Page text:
STARRED REVIEW
February 09, 2016

Hollywood secrets caught on film

By Loren D. Estleman

Loren D. Estleman began his prolific career writing crime fiction back in 1976, and he’s written close to 100 books, all high in the excellence quotient. He’s considered to be a master of noir for both his PI Amos Walker series and his Westerns, most featuring U.S. Deputy Page Murdock. Estleman’s most recent series features a film detective named Valentino, who tracks lost films as an archivist at UCLA.

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Loren D. Estleman began his prolific career writing crime fiction back in 1976, and he’s written close to 100 books, all high in the excellence quotient. He’s considered to be a master of noir for both his PI Amos Walker series and his Westerns, most featuring U.S. Deputy Page Murdock.

Estleman’s most recent series features a film detective named Valentino, who tracks lost films as an archivist at UCLA. Shoot, the fourth book in this series, seems a perfect combination of Estleman’s many talents. Full of insider facts about Hollywood’s great Westerns and the genre’s famous stars, it offers a neat mystery with a hint of noir, and delivers a hefty dose of the author’s trademark sly humor. It’s full of deliciously unsavory characters, and we soon know better than to take any of it very seriously. After all, this is Hollywood, where “the sunsets are painted and the stairs don’t go anywhere.”

Valentino gets an invitation to a reception held at the soon-to-close Western-themed Red Montana and Dixie Day museum, hosted by Montana himself, retired as one of the last remaining cowboys of Western film and TV fame. Red draws Valentino aside and hires him for a tricky job: locate the thief who’s blackmailing the aging star over a stag film depicting his beloved wife and film co-star, Dixie, made before she became every red-blooded American boy’s image of fresh-faced, innocent, straight-shootin’ womanhood. Find the blackmailer, destroy the stolen print, and Red will gift Valentino a priceless film, Sixgun Sonata, long hidden from the public and deemed lost.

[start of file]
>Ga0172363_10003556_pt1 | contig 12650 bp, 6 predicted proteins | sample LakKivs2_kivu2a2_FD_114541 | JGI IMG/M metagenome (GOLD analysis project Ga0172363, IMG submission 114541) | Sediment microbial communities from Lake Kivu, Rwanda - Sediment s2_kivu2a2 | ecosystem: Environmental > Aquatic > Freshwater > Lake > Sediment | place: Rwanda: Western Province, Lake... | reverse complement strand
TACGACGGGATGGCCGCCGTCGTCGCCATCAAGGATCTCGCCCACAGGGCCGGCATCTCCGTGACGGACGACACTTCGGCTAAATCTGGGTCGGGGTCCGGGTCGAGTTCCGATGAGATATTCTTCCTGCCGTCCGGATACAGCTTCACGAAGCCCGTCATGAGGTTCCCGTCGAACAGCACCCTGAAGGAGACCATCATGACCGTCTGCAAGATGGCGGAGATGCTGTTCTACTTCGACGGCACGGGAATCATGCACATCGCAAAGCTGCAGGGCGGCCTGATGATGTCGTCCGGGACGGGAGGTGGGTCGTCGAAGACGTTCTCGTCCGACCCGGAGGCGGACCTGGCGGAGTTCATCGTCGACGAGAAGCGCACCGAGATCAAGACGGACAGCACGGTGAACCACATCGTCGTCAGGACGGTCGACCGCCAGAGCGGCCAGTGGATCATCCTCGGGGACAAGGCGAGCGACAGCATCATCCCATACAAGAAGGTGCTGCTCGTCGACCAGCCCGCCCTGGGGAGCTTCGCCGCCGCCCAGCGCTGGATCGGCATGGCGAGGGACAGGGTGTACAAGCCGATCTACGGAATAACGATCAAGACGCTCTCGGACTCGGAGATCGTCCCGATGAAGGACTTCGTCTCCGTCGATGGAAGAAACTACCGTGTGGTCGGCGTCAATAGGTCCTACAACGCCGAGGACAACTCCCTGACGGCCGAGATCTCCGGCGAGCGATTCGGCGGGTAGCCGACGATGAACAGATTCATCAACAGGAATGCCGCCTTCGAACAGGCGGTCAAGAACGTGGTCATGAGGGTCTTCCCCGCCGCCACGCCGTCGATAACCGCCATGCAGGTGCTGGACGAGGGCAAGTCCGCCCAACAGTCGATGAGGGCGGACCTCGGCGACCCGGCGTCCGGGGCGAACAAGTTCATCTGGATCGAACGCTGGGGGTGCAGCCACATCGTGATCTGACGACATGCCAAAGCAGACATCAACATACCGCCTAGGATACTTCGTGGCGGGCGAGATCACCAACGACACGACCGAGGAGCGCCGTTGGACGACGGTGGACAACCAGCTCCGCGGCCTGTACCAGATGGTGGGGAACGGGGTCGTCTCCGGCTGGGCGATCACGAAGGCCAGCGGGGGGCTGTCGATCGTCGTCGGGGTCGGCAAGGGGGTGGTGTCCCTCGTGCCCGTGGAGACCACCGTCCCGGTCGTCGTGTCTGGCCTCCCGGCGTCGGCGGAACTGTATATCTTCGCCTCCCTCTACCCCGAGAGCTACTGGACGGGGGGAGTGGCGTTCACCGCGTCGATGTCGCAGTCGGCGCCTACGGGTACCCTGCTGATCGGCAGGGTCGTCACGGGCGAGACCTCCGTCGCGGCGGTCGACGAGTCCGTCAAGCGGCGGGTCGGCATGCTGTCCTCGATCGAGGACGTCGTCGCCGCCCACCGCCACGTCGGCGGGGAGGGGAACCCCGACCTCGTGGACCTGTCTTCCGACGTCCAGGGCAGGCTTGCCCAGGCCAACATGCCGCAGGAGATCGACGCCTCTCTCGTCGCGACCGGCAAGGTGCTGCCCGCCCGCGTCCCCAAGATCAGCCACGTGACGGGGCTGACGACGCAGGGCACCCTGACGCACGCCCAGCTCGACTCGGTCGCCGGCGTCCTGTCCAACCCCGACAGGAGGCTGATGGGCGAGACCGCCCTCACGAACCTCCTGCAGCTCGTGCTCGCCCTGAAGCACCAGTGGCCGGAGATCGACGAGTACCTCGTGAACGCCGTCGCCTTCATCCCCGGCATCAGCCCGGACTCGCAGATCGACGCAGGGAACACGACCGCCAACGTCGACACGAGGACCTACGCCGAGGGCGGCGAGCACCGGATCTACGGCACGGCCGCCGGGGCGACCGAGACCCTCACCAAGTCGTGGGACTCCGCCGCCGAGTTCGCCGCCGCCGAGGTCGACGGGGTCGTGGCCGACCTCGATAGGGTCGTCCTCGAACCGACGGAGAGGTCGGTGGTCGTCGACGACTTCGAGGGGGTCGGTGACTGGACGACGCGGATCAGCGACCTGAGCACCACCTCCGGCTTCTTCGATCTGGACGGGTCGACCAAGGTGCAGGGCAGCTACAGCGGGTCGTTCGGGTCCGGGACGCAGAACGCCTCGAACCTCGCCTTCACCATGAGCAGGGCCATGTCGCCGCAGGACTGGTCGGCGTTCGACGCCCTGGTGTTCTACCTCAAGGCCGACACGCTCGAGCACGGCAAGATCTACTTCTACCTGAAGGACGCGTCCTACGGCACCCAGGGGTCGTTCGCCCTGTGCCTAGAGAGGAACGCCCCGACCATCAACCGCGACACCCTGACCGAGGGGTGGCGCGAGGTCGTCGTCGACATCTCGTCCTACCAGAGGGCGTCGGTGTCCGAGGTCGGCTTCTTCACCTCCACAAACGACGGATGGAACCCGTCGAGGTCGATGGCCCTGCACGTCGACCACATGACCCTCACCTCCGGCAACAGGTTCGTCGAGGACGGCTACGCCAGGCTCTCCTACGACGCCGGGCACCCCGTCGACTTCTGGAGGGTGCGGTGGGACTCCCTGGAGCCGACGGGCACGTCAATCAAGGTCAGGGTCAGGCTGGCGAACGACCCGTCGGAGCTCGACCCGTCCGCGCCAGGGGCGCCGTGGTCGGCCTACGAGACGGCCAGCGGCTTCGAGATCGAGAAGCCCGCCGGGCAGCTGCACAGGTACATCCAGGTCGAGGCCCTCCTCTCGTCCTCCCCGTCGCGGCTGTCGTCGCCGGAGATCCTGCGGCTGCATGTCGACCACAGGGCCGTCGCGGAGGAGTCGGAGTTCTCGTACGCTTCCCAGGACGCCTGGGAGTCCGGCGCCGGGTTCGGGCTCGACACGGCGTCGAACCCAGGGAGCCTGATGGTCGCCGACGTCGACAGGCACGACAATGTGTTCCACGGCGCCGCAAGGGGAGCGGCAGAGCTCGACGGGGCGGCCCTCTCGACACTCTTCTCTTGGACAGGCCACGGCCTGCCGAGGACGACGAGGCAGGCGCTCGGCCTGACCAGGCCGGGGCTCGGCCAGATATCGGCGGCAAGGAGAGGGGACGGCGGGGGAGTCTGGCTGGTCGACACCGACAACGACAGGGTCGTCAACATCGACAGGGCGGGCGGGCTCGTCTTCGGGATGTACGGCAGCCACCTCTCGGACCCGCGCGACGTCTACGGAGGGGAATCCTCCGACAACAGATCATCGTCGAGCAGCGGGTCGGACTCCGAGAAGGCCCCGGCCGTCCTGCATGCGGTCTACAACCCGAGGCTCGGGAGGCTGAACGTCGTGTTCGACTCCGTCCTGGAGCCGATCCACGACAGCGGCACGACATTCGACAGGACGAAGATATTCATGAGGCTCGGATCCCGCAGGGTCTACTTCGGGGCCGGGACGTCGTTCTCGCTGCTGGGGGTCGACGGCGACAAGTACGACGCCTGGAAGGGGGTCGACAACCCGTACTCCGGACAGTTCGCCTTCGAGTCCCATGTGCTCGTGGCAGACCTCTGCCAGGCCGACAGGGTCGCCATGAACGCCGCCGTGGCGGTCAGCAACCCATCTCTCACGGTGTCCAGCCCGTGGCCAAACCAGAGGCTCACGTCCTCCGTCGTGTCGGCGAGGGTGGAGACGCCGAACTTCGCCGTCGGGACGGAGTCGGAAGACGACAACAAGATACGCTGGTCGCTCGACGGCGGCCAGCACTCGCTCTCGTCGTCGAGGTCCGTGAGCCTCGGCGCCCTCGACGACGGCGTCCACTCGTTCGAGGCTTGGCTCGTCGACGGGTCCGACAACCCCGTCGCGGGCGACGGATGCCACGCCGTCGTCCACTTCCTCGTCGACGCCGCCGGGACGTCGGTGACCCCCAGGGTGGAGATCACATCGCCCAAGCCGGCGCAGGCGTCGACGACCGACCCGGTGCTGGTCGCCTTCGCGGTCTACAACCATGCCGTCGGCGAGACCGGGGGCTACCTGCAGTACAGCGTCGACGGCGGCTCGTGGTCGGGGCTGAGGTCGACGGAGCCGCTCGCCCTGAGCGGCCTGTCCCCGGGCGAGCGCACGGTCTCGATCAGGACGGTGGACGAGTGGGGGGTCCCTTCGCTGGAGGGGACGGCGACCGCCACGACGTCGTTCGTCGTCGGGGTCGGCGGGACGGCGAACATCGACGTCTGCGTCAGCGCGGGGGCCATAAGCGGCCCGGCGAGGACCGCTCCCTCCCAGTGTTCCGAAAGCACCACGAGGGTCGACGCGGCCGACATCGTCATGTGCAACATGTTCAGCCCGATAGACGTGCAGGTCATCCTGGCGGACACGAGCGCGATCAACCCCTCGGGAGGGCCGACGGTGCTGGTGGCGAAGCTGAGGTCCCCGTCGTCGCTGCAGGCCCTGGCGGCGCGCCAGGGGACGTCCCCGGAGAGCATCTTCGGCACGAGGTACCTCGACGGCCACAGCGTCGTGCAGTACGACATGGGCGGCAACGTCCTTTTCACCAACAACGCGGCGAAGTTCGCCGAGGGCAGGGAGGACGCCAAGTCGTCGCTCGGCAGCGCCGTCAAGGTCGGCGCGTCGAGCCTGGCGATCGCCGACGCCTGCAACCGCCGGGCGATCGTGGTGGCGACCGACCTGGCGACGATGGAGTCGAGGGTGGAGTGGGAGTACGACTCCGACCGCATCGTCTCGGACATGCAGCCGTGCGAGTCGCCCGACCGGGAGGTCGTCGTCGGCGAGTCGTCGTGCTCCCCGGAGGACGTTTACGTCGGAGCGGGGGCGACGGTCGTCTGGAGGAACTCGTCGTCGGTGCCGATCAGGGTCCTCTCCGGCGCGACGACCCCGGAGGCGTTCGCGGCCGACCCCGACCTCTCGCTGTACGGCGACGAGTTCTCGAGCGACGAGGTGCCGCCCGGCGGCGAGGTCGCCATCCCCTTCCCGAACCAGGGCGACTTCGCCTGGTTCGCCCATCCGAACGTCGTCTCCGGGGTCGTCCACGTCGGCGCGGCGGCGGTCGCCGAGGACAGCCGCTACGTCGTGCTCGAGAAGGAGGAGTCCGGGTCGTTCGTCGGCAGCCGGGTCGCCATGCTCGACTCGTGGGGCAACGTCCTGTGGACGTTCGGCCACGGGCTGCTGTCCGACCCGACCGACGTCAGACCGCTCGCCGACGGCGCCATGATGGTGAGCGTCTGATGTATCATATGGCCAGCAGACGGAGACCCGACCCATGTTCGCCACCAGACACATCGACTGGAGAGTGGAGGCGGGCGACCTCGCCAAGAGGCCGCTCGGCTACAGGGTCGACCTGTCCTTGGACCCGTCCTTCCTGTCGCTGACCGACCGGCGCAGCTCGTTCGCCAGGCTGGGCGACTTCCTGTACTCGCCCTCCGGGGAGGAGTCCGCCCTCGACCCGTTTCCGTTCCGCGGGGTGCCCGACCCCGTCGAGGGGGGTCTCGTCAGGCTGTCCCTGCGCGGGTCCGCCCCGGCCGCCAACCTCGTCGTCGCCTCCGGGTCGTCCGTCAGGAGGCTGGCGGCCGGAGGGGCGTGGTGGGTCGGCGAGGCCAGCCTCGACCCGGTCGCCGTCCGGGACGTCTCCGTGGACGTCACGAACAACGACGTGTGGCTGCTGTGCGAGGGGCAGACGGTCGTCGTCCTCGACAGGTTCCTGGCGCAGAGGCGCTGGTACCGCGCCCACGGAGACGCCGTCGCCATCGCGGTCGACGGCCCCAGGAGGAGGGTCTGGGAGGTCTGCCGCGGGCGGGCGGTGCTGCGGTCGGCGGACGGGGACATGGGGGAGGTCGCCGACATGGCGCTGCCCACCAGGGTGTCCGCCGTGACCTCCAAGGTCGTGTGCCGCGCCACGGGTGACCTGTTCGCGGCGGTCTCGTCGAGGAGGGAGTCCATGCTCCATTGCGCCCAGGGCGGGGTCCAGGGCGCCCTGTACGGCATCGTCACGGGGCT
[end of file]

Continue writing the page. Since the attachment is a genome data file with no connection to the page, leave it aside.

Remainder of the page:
Shoot runs a gamut of sleazy Los Angeles characters that confuse, delight and amaze. In addition to the famous Montana, Valentino matches wits with a cast of Hollywood characters, including his rival film tracker, the voracious Teddie Goodman, a dragon lady complete with crimson-soled stiletto heels and “reptilian” fashion sense; a couple eager to extend their friendship in unusual directions; the unique Dixie Day herself, faded by illness and loss; Valentino’s boss, Kyle Broadhead, about to tie the knot with a smart looker half his age; and a bunch of sleazy hangers-on hoping to benefit from the Hollywood dream.

Estleman's knowledge and love of Westerns is on full display in Shoot, which is chock full of film references, stories, gab and allusions guaranteed to send you back to watching some of those old movies. Estleman even includes a filmography of his favorites.

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Shoot

Shoot

By Loren D. Estleman
Forge
ISBN 9780765380456

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